Sunday, January 30, 2005

Story, The Illusive Key to A Bestseller

During the past few days, I’ve been thinking again about what makes a bestseller book and how to acquire one.  The Book Standard had a terrific article on this topic with some current numbers called “Top 200 Sellers Equal 10.8% of ‘04 Market.” Ed Christman wrote, “The top 200 bestselling books of 2004 moved a combined 73.5 million copies, or 10.8% of the total 677.9 million units sold, during the year, as measured by Nielsen BookScan. Among those 200 titles were 10 that exceeded a million copies each, 22 that moved between a million and 500,000 units and 101 that sold between half a million and 200,000 copies. The remaining 67 titles sold between 200,000 and 155,000 copies. Put another way—books that sold fewer than 155,000 copies made up 89% of the total sales tracked by BookScan.”

One of the best books that I’ve read about bestsellers is a little off the beaten track but well worth locating called Making the List, A Cultural History of the American Bestseller 1900–1999 by Michael Korda (Barnes and Nobles Books, 2001). If you don’t know the background, Korda is the long-time Editor-in-Chief at Simon & Schuster.  With a little commentary, the book examines the details of the bestseller list from the last century.  Here’s one of the nuggets of truth Korda unearths from his research, “The lesson is, yes, there are rules, but they don’t apply to writers of real talent, and they’re not absolute for anybody. The only thing you can say for sure is that, yes, the ability to tell a story matters a lot, in fiction and in nonfiction, and having something new and interesting to say about familiar subjects is maybe at the heart of it all.” (page xxvi introduction).

Storytelling is a key factor to make a bestseller. In many aspects of this business, I believe many elements agree that you can have the greatest marketing campaign and sales force—but if the storytelling and the words on the page don’t create a buzz of excitement, then little will usually happen. (Notice I didn’t say always because there are exceptions to almost every “rule” within publishing. Also notice the complete lack of certainty or predictability in this process.

For more than twenty years, I’ve personally known Jerry B. Jenkins, the writer of the bestselling Left Behind series which has sold over 60 million copies. Because of his amazing success with this series, few people recall that Jerry wrote almost 100 books (many of them nonfiction) before the first Left Behind book.

I’ve been in the publication board meetings where various publishing executives make a decision to publish a particular book. Then I’ve been in the marketing and sales meetings where they discuss different books and how to get them the best exposure in the marketplace. I can tell you that with the experience and available time, each person within the publishing house does their part to make a book into a bestseller. It’s just not that possible to predict these books.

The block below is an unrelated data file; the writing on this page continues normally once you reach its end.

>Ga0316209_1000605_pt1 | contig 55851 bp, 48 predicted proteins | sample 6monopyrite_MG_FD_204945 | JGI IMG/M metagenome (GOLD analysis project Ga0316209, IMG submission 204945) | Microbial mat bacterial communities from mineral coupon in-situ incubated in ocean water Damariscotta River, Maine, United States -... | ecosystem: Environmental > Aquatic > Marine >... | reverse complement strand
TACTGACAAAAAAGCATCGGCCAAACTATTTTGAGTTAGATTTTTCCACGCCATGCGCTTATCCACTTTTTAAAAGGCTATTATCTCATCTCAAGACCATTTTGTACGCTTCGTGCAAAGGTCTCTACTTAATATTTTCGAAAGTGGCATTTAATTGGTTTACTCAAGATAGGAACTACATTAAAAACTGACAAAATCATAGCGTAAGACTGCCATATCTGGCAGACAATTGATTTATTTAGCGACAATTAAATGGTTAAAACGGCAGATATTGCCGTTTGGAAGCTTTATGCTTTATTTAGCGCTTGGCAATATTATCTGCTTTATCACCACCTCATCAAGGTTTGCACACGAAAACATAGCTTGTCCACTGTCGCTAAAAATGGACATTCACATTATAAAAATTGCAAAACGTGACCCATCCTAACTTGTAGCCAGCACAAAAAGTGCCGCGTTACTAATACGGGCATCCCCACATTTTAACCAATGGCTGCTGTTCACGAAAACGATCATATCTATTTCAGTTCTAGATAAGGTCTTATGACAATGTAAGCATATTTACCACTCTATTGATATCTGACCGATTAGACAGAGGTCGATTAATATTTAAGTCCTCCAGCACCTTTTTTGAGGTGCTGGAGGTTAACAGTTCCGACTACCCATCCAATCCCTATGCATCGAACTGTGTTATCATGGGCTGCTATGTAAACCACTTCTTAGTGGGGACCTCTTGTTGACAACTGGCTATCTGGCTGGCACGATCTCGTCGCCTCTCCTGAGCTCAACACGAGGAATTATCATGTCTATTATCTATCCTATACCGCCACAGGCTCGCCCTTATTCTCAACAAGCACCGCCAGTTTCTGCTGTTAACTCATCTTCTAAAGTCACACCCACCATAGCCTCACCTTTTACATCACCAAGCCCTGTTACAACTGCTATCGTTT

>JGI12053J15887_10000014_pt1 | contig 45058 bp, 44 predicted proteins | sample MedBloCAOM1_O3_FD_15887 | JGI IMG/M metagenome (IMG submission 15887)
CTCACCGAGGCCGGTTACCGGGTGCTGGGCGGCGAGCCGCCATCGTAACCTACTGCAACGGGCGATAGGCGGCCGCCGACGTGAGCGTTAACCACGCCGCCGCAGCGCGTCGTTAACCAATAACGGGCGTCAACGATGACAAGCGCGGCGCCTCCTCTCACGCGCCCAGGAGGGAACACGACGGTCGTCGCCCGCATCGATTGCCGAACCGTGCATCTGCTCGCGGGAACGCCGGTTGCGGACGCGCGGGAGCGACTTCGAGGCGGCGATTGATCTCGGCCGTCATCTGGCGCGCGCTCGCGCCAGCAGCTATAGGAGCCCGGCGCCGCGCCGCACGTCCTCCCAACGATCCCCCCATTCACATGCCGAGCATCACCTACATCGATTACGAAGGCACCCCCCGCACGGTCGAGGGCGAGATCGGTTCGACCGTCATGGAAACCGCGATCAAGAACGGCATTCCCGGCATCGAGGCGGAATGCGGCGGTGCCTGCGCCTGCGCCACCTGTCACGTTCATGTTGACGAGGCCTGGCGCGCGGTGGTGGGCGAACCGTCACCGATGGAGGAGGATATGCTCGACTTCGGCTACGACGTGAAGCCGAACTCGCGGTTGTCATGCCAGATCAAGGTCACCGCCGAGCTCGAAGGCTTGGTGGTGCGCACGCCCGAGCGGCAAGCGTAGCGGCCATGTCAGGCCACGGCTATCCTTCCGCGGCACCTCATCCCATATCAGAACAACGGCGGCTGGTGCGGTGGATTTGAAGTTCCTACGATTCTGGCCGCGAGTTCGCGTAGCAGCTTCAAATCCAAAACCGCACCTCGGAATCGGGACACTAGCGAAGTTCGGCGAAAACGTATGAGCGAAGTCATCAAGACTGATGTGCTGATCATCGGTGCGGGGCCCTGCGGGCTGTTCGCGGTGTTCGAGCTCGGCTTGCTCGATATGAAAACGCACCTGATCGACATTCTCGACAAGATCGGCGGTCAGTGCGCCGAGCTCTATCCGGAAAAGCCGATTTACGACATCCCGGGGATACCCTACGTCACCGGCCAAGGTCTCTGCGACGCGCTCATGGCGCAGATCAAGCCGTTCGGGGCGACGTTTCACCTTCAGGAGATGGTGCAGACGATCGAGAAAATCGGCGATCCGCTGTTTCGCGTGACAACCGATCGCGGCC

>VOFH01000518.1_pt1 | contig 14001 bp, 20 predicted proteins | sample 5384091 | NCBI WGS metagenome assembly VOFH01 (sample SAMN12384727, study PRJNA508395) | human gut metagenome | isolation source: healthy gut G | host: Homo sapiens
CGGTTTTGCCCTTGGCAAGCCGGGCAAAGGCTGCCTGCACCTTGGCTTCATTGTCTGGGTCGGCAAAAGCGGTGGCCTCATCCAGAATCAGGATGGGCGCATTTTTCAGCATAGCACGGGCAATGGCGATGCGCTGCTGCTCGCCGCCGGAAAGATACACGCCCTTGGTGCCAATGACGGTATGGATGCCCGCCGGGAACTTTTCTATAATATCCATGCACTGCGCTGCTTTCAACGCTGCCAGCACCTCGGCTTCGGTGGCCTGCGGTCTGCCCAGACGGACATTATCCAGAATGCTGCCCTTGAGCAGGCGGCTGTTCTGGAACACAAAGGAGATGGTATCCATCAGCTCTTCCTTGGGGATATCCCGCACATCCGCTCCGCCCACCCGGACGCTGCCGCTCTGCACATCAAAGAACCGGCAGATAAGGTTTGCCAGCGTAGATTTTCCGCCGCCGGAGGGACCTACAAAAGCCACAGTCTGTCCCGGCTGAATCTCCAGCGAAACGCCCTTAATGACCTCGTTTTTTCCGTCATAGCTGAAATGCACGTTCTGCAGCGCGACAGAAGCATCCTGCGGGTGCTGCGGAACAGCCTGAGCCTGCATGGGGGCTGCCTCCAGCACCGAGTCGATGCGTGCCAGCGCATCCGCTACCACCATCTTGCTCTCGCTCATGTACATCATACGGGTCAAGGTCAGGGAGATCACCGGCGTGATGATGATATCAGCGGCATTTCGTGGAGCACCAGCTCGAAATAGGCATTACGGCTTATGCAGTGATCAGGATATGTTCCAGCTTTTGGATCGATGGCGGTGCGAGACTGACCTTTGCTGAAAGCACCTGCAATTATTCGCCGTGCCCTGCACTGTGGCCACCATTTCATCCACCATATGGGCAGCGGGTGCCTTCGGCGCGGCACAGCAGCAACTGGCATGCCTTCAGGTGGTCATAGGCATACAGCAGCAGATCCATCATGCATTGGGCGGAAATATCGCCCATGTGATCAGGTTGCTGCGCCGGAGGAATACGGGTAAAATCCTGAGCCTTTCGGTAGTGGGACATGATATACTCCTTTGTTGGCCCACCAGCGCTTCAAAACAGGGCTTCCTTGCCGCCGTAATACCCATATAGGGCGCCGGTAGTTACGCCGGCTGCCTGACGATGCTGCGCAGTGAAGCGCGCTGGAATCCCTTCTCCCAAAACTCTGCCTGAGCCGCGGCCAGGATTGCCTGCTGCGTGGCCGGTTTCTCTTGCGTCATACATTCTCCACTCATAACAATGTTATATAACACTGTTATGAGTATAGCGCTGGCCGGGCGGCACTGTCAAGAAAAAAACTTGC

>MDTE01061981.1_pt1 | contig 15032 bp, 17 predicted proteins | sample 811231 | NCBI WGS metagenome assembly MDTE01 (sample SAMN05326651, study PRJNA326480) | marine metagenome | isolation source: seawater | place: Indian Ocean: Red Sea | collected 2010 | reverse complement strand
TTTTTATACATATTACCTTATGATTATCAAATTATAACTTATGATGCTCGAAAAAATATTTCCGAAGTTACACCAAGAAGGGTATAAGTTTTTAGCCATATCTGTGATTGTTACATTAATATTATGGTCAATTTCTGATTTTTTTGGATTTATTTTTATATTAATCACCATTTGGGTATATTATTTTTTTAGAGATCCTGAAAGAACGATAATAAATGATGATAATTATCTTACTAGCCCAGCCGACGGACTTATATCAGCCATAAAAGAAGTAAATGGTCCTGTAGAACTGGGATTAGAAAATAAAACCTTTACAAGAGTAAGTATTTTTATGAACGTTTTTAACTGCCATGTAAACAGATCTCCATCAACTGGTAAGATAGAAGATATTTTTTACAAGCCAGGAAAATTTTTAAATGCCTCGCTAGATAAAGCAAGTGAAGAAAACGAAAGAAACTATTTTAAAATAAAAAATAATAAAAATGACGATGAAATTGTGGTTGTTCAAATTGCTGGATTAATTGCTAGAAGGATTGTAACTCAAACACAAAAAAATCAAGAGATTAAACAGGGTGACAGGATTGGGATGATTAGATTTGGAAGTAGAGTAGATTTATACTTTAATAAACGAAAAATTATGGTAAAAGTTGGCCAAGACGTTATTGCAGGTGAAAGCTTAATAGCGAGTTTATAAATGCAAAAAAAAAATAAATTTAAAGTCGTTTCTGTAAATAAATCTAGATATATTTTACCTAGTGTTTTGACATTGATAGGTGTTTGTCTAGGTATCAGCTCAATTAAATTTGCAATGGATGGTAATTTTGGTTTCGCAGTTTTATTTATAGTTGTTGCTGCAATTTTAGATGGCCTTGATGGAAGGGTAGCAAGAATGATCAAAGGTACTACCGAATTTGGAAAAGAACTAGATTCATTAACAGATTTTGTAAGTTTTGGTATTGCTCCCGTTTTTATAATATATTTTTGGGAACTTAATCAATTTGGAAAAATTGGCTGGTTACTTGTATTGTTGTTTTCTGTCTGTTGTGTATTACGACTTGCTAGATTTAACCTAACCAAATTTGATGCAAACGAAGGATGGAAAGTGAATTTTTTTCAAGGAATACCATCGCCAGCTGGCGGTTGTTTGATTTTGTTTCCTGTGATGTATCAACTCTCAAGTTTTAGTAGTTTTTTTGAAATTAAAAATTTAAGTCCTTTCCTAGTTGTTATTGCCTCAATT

Tomorrow, I’m going continue this discussion. I plan to write about what I learned from a bestselling author regarding these factors for a bestseller. Hurry back for that one.

4 Comment:

At 3:47 PM, Blogger Violet N. Left a note...

I love being in the hands of a skilled storyteller. Just last week I reserved from the library one of my favoritely told stories - to reread, for the third time. Do you know 'Rebecca' by Daphne Du Maurier? It's old - 1938, I think. But the story is brilliantly told, in my opinion.

Do you think storytelling skills can be developed, or is one born with those instincts?

At 6:50 PM, Blogger Shannon Left a note...

Your blog has become a dailymust-read for me. Thank you for taking the time to share your valuable insights!

At 1:05 AM, Blogger Mary DeMuth Left a note...

I've primarily wanted to be a fiction writer, but so far only my nonfiction has sold. Although frustrating, what I realized through this is that I am a storyteller and that's what makes my nonfiction compelling (I hope). As a newspaper columnist, I told stories--mine, my children, other poor folks who happened to intersect my life and become column-fodder.

So, I've made a bit of peace with the NF/F debate in my own heart. As long as I can tell stories, I'll be happy--no matter what the playing field.

At 9:30 AM, Blogger Rebecca LuElla Miller Left a note...

You're reinforcing something that I've come to believe--story is why people read fiction. (And non-fiction told as story can be compelling).

But haven't we all read books that have a great plot but don't really show all that well, or don't develop the characters so that the reader loves them? I mean, isn't it the whole package that sets books apart and moves them into the best-seller arena?


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